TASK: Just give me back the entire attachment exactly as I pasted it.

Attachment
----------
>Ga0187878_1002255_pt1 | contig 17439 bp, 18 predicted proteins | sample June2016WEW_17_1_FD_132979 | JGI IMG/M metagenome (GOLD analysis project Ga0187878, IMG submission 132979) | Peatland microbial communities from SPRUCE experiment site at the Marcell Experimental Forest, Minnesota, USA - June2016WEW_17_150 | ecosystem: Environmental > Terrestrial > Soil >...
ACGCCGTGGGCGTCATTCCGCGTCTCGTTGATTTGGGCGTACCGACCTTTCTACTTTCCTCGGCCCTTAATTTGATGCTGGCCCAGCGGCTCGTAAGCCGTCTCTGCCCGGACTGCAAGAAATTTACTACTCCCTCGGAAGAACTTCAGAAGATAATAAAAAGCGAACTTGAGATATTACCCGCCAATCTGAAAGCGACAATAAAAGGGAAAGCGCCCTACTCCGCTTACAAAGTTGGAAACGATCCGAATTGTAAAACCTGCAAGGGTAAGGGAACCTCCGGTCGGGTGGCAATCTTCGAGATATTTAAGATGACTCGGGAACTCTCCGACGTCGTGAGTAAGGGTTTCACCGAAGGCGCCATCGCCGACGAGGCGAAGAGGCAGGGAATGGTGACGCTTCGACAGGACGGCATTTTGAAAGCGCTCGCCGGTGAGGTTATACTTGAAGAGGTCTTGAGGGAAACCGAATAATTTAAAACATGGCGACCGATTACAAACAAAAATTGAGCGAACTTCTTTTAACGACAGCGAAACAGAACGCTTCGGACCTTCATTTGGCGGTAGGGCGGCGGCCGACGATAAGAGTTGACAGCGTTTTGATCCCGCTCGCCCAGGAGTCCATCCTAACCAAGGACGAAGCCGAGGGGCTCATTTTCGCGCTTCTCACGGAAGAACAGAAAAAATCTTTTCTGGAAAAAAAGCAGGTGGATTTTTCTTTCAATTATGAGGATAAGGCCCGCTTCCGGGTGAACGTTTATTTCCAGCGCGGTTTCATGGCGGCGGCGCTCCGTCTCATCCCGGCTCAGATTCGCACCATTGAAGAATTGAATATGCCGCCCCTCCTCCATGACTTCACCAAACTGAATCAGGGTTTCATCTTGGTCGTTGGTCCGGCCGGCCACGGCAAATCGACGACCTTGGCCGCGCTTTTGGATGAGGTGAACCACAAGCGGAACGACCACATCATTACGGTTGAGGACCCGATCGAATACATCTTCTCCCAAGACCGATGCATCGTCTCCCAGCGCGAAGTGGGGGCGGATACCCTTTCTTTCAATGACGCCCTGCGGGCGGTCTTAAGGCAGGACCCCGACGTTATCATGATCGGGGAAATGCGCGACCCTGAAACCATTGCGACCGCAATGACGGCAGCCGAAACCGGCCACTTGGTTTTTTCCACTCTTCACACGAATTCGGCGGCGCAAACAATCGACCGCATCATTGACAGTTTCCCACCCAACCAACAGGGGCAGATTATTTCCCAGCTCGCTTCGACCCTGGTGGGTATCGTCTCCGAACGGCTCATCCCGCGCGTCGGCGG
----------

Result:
>Ga0187878_1002255_pt1 | contig 17439 bp, 18 predicted proteins | sample June2016WEW_17_1_FD_132979 | JGI IMG/M metagenome (GOLD analysis project Ga0187878, IMG submission 132979) | Peatland microbial communities from SPRUCE experiment site at the Marcell Experimental Forest, Minnesota, USA - June2016WEW_17_150 | ecosystem: Environmental > Terrestrial > Soil >...
ACGCCGTGGGCGTCATTCCGCGTCTCGTTGATTTGGGCGTACCGACCTTTCTACTTTCCTCGGCCCTTAATTTGATGCTGGCCCAGCGGCTCGTAAGCCGTCTCTGCCCGGACTGCAAGAAATTTACTACTCCCTCGGAAGAACTTCAGAAGATAATAAAAAGCGAACTTGAGATATTACCCGCCAATCTGAAAGCGACAATAAAAGGGAAAGCGCCCTACTCCGCTTACAAAGTTGGAAACGATCCGAATTGTAAAACCTGCAAGGGTAAGGGAACCTCCGGTCGGGTGGCAATCTTCGAGATATTTAAGATGACTCGGGAACTCTCCGACGTCGTGAGTAAGGGTTTCACCGAAGGCGCCATCGCCGACGAGGCGAAGAGGCAGGGAATGGTGACGCTTCGACAGGACGGCATTTTGAAAGCGCTCGCCGGTGAGGTTATACTTGAAGAGGTCTTGAGGGAAACCGAATAATTTAAAACATGGCGACCGATTACAAACAAAAATTGAGCGAACTTCTTTTAACGACAGCGAAACAGAACGCTTCGGACCTTCATTTGGCGGTAGGGCGGCGGCCGACGATAAGAGTTGACAGCGTTTTGATCCCGCTCGCCCAGGAGTCCATCCTAACCAAGGACGAAGCCGAGGGGCTCATTTTCGCGCTTCTCACGGAAGAACAGAAAAAATCTTTTCTGGAAAAAAAGCAGGTGGATTTTTCTTTCAATTATGAGGATAAGGCCCGCTTCCGGGTGAACGTTTATTTCCAGCGCGGTTTCATGGCGGCGGCGCTCCGTCTCATCCCGGCTCAGATTCGCACCATTGAAGAATTGAATATGCCGCCCCTCCTCCATGACTTCACCAAACTGAATCAGGGTTTCATCTTGGTCGTTGGTCCGGCCGGCCACGGCAAATCGACGACCTTGGCCGCGCTTTTGGATGAGGTGAACCACAAGCGGAACGACCACATCATTACGGTTGAGGACCCGATCGAATACATCTTCTCCCAAGACCGATGCATCGTCTCCCAGCGCGAAGTGGGGGCGGATACCCTTTCTTTCAATGACGCCCTGCGGGCGGTCTTAAGGCAGGACCCCGACGTTATCATGATCGGGGAAATGCGCGACCCTGAAACCATTGCGACCGCAATGACGGCAGCCGAAACCGGCCACTTGGTTTTTTCCACTCTTCACACGAATTCGGCGGCGCAAACAATCGACCGCATCATTGACAGTTTCCCACCCAACCAACAGGGGCAGATTATTTCCCAGCTCGCTTCGACCCTGGTGGGTATCGTCTCCGAACGGCTCATCCCGCGCGTCGGCGG